College admissions scandal is news, but not new in sports

Mitch Albom

There’s a famous scene in "Casablanca" where the corrupt police chief played by Claude Rains shuts down Humphrey Bogart’s casino.

"I'm shocked — shocked — to find that gambling is going on in here!" Rains deadpans.

A croupier then hands him a wad of cash. "Your winnings, sir."

"Oh, thank you," Rains says.

Are we really shocked — shocked! — to learn that a small group of very rich people paid stupid money to make their kids look smart? The college scandal dubbed “Operation Varsity Blues” has been a huge story, but are we really that stunned that 33 parents are accused of paying a con artist named Rick Singer to hire a phony test taker or bribe college coaches in order to open “side doors’” for their kids’ admission? 

To judge by the headlines — and the breathless class-warfare commentaries — you'd think this was the first time someone tried to improperly get into a college. Try that idea on any veteran sportswriter. You'll get a laugh.

Read more commentary:

I completed my son's college applications just to learn he didn't want to go to college

My child needed to learn from disappointment; not bribery

In the interest of perspective, may we offer this:

First, there are nearly  20 million students enrolled in American colleges and universities. The vast majority of them got in through hard work and study. The vast majority took their own SAT and ACT tests. The vast majority of their coaches, teachers and administrators do things properly. The students mentioned in this recent scam scandal — which has been going on, reportedly, for eight years — represent fifteen-ten-millionths of the American college population. Double it. Quadruple it. It won't qualify as a blip.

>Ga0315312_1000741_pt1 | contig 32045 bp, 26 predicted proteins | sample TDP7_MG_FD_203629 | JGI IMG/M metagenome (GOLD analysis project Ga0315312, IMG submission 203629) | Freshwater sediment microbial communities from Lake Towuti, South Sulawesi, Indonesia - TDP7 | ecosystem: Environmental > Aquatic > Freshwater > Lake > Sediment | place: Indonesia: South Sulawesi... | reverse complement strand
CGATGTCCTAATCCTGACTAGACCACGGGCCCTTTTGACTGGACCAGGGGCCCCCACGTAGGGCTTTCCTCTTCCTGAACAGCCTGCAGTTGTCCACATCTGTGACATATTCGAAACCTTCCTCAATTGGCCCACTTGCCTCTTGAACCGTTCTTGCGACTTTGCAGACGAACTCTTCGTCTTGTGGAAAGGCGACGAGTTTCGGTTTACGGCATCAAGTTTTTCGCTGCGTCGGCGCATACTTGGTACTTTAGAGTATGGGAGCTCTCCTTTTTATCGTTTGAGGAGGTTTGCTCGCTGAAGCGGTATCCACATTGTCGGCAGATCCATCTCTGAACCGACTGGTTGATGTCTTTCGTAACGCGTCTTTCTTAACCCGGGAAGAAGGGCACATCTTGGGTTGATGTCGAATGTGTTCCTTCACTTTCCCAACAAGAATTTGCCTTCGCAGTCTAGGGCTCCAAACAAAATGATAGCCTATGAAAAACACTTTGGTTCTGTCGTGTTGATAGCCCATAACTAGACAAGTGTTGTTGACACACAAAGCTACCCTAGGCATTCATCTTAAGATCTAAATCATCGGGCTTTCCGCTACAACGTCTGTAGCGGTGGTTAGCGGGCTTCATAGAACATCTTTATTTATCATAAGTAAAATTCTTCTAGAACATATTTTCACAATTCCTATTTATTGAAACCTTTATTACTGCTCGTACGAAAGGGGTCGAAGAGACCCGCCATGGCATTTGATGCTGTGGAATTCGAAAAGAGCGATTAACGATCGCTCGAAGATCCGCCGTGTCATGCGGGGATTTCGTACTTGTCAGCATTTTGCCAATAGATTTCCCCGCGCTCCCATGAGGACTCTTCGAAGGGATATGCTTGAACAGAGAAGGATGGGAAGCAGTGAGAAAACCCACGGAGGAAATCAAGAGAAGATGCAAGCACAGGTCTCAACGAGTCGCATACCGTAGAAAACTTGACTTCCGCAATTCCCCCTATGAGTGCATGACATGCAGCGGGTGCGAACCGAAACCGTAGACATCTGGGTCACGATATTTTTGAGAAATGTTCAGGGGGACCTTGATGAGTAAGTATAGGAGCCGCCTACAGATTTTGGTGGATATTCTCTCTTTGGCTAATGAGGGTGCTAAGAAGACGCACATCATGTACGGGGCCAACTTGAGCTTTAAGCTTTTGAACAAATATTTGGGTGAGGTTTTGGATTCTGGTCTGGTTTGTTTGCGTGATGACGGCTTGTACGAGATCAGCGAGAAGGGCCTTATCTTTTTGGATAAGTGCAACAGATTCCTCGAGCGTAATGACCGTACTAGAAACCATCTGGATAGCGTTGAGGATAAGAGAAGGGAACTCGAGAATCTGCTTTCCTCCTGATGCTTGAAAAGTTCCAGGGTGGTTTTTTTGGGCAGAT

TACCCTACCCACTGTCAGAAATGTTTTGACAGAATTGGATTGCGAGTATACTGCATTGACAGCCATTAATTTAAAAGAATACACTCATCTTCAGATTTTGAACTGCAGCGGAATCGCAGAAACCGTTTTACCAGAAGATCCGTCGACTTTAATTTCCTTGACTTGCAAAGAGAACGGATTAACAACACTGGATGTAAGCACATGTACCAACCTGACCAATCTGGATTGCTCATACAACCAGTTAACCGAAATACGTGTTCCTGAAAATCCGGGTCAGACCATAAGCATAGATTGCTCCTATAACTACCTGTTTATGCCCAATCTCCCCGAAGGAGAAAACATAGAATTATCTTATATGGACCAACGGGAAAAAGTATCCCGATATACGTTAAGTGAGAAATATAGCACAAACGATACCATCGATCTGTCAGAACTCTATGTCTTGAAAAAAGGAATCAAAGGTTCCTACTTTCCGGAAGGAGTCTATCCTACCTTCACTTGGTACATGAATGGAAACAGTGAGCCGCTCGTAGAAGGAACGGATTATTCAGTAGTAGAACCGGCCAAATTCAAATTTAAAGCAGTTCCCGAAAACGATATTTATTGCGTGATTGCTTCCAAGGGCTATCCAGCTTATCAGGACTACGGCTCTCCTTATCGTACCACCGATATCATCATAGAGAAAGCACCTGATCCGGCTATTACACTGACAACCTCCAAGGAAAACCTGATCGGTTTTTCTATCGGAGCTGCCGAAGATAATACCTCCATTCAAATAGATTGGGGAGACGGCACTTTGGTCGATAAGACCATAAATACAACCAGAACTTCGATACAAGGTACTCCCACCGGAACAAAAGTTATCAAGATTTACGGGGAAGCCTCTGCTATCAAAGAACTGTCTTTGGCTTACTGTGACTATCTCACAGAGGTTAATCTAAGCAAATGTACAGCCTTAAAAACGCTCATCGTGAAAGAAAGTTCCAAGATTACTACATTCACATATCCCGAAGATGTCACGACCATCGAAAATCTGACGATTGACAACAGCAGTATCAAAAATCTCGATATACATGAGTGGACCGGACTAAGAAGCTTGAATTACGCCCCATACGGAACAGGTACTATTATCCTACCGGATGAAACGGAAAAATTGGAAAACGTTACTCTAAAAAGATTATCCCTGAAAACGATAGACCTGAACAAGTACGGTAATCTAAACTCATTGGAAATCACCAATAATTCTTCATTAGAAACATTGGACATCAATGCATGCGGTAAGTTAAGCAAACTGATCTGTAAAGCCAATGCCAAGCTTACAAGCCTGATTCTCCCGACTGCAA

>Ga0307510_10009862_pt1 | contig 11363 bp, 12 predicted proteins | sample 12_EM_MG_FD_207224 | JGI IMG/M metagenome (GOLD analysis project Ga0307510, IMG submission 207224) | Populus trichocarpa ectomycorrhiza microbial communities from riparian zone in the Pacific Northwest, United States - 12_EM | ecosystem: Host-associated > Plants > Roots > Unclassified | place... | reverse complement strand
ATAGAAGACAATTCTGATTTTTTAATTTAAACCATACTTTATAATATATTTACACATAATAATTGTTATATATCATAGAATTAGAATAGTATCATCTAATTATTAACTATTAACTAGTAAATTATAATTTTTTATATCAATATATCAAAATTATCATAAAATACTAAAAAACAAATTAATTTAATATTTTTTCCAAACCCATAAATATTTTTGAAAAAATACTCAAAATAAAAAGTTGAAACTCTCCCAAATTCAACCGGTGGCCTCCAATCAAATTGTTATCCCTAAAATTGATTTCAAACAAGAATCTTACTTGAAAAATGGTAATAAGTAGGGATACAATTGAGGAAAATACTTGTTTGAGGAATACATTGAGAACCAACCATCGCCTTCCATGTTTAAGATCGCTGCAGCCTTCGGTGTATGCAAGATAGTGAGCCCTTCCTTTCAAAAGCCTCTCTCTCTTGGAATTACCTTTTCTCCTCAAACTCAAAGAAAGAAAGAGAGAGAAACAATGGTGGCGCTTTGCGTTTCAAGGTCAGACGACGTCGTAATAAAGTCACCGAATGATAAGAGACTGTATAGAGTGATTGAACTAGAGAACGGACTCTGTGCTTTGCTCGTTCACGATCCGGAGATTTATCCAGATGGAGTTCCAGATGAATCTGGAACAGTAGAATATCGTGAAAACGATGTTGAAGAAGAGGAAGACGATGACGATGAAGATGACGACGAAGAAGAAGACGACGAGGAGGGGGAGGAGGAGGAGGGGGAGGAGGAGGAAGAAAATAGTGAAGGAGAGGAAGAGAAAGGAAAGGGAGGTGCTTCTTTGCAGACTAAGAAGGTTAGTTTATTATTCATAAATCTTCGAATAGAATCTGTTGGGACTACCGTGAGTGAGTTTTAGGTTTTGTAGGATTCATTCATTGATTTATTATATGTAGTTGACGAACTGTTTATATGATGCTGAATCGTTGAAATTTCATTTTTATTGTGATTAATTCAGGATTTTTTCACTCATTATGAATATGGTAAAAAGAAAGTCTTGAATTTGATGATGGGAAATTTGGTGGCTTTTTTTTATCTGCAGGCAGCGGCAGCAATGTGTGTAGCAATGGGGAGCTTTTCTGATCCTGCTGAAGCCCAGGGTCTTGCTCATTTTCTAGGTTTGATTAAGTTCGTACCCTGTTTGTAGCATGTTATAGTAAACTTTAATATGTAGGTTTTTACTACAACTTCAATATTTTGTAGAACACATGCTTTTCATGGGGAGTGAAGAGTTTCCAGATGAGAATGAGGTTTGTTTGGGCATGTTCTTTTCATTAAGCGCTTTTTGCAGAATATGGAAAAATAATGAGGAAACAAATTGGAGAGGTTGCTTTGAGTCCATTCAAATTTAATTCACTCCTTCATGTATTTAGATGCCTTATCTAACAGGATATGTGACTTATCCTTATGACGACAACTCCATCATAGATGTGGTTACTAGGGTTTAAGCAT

This is corrupt. So are college sports.

Next, while Operation Varsity Blues was stunning in its brazenness — a  36-year-old man taking the test for your kid? Having a sailing coach endorse a fake recruit? — we should be honest about the whole college admission process: Its only consistency is that people are consistently unhappy with it.

Some feel it favors the rich. Some feel it favors the poor. Some feel it favors athletes. Some feel it favors ethnicity. And all of those things, depending on the who, when and where of it, have, at times, been true.

And now this allegedly is true: A slimy 58-year-old ringleader who posed as a college admissions adviser got wealthy clients — including a couple of well-known actors — to give him stupid money to get their kids into schools like University of Southern California, Stanford and Yale. Some paid tens of thousands. Some paid more than a million. Singer used the money to make himself rich. He paid off certain coaches. He paid a guy to take the tests.